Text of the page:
How much does it cost to add an untrained salesperson to the floor?
I am working on a proposal to ramp up our training program to the next level, and am looking for #'s.
How much business does it cost to have untrained sales staff on the floor in terms of lost revenue?
How much does the average dealer that actually trains spend on training for the employee?
Is there any ROI data?
I have to move beyond gut feelings here....anyone know where I can get researched #s?
For years it has been said that each alesperson that has to be replaced will cost the dealer about $35,000. I would check with NADA to see if that can be substantiated but I have another suggestion. Get the numbers from the dealer.
If they're going to hire a sales person, what will the ad cost? Who will be doing the interview? What is the cost of taking that person away from their job to do that? If it's a manager doing the interviews, how much will be lost on deals that they can't close because they are interviewing?
Training. If they are hiring one person, there will be no outside trainig to start. Two alternatives. Give them to "Five Car" Fred and have them "learn" the ropes or have a manager work with them to show them the proper procedure. If the manager does this, ask the above questions again.
When I am talking to a dealer concerned about the cost of bringing us into do a recruiting/training campaign and theyare concerned about cost, this is what I talk about. In nearly 100% of the cases, a full campaign will cost the dealer far lessthan if they posted on "Craigslist" for free and did it themselves. In additon, people properly trained by a professional trainer tend to stick around longer. That's a huge savings.
Regarding how much a dealer spends on sales training, there are answers all over the park. The sad truth is, when dealers need training the most, they tend to spend the least. The last few years when business was slower, would have been the ideal time. Easier to get the time to do it, more people could attend, and the benefits of getting more deals would always pay for itself.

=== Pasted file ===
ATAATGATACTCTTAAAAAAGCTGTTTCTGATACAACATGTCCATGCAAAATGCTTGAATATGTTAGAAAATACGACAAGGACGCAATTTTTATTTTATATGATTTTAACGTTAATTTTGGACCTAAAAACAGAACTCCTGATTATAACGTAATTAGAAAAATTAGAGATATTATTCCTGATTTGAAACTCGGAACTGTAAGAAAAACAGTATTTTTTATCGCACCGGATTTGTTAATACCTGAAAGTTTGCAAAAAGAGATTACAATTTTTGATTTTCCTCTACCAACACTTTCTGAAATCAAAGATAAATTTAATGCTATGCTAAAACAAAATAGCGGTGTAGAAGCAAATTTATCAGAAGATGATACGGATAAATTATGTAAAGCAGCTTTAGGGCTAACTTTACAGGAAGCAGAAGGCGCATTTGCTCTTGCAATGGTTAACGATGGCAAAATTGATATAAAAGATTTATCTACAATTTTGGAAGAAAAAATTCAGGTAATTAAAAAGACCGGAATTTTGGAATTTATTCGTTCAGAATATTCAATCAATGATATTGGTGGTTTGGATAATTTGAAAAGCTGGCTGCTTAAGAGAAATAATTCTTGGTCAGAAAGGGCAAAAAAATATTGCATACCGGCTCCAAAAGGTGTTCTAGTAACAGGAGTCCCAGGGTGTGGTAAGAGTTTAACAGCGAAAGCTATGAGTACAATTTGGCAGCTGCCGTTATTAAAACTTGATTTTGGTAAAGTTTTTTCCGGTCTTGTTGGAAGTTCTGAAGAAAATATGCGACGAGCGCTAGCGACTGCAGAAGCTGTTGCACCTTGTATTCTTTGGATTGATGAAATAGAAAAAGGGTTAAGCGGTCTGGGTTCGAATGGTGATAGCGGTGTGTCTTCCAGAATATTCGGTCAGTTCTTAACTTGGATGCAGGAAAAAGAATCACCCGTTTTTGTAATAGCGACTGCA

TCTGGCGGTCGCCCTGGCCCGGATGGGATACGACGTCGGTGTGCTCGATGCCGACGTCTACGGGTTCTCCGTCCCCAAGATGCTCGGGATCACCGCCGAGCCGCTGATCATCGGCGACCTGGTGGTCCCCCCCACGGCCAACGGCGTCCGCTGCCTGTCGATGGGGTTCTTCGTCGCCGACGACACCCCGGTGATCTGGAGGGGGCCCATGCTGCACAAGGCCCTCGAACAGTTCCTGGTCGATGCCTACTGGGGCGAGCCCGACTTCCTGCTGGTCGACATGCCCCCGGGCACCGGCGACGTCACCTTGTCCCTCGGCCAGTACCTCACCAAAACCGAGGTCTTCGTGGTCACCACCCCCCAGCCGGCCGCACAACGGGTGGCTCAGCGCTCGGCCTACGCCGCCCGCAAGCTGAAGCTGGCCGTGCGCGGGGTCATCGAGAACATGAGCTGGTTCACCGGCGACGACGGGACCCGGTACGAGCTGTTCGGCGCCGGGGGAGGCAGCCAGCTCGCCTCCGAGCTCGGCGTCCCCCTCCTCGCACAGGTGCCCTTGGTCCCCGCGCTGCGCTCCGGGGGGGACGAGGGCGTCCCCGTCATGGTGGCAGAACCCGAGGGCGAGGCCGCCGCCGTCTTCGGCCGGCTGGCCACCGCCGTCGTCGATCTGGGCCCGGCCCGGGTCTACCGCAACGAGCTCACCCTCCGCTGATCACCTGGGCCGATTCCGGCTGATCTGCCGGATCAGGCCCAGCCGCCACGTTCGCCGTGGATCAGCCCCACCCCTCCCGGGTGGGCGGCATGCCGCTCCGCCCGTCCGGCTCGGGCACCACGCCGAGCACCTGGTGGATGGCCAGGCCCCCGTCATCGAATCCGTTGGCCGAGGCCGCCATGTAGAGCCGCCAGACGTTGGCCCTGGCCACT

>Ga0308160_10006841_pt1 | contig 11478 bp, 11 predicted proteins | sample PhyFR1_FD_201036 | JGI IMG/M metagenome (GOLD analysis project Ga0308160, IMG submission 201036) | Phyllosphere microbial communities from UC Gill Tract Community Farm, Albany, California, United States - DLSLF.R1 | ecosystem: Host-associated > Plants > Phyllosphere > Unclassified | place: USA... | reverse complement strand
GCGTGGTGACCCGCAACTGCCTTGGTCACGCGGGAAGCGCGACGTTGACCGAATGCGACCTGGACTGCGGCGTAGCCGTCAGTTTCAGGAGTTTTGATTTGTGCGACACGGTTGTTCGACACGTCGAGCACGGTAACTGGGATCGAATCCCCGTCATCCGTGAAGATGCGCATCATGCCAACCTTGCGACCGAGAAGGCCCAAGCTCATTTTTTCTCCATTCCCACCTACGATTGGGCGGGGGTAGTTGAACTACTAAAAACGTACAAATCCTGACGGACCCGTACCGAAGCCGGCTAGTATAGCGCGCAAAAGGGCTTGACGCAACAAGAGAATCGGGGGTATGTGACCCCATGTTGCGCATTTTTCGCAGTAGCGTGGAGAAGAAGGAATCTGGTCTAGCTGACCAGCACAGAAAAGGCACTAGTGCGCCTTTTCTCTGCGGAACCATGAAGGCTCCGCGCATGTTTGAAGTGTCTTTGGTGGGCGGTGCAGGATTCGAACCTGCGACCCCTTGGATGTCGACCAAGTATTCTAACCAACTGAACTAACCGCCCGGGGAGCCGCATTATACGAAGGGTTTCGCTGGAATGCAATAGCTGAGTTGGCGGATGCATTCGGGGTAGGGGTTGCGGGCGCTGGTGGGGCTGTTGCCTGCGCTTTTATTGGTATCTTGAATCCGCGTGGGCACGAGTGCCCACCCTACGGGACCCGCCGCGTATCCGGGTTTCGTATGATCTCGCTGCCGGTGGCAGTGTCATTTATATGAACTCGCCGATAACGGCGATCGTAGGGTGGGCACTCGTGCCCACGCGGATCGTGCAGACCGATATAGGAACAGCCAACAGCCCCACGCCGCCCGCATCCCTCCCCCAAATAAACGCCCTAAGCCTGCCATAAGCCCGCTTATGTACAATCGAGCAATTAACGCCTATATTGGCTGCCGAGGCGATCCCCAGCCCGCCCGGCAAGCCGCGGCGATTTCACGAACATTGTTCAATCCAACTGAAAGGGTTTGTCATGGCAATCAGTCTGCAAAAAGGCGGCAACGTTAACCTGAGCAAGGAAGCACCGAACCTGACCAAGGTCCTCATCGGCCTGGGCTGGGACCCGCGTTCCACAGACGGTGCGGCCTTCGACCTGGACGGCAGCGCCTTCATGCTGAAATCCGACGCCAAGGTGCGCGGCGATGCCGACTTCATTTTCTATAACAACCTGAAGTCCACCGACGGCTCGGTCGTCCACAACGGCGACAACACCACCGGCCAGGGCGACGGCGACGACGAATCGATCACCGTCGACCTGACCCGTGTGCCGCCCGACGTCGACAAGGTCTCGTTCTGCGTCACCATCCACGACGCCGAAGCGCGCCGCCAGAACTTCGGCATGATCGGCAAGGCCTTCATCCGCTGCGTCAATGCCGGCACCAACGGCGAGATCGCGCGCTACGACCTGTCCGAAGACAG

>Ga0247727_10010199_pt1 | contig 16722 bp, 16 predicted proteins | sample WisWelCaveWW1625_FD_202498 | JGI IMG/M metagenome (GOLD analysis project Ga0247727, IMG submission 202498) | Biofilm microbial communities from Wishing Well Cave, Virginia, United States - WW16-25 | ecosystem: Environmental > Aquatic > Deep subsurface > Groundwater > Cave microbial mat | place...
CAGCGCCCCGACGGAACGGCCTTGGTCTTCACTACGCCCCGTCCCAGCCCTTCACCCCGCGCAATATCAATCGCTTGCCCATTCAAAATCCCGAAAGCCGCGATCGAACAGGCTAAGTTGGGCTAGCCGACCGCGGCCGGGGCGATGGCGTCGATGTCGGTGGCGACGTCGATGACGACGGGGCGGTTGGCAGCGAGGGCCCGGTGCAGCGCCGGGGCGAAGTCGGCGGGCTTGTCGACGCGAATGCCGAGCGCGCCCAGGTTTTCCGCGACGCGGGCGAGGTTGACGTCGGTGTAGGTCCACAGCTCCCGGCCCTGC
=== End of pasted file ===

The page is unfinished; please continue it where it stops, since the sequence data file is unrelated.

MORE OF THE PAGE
Use your ROI in reverse. Ask the dealer what they want for an ROI on each salesperson per year. Then ask them what they are willing to invest to get it.
I love that ROI in reverse! Great idea!!!
Michal - There are a couple of true measurements that can be utilized for performance thus creating an ROI for training and retention. The measurements are "cost per guest" and a real simple tool for measuring the "cost of follow up" on traffic. These metrics will help you put your dealership numbers into a spreadsheet that measures the ROI of the sales person. Once you have proven the cost of each customer and the cost for proper follow up - you can present those costs to affirm the value of investing in a sales training program. I can't attach the spreadsheets here but if you email me at firstname.lastname@example.org , I will forward those excel spreadsheets to you.
Congratulations, on attempting to improve your training programs. Sales people are the face of a franchise and need constant improvement training. Here is an article that I wrote for my blog (http://frontlinetrainingteam.blogspot.com/) that talks about specific steps for sales managers' -http://frontlinetrainingteam.blogspot.com/2011/07/sales-managers-st...
Hope some of this works for your team, it has ours.